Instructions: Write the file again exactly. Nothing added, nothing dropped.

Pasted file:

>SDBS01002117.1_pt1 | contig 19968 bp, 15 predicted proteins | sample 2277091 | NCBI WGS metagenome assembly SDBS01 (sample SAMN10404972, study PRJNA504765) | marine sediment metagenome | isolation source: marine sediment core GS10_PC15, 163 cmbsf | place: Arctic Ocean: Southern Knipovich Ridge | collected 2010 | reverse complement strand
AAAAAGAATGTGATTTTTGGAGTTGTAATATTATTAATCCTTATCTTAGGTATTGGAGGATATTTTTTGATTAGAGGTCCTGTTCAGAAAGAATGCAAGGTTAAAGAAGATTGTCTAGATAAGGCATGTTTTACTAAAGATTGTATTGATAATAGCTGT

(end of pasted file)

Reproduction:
>SDBS01002117.1_pt1 | contig 19968 bp, 15 predicted proteins | sample 2277091 | NCBI WGS metagenome assembly SDBS01 (sample SAMN10404972, study PRJNA504765) | marine sediment metagenome | isolation source: marine sediment core GS10_PC15, 163 cmbsf | place: Arctic Ocean: Southern Knipovich Ridge | collected 2010 | reverse complement strand
AAAAAGAATGTGATTTTTGGAGTTGTAATATTATTAATCCTTATCTTAGGTATTGGAGGATATTTTTTGATTAGAGGTCCTGTTCAGAAAGAATGCAAGGTTAAAGAAGATTGTCTAGATAAGGCATGTTTTACTAAAGATTGTATTGATAATAGCTGT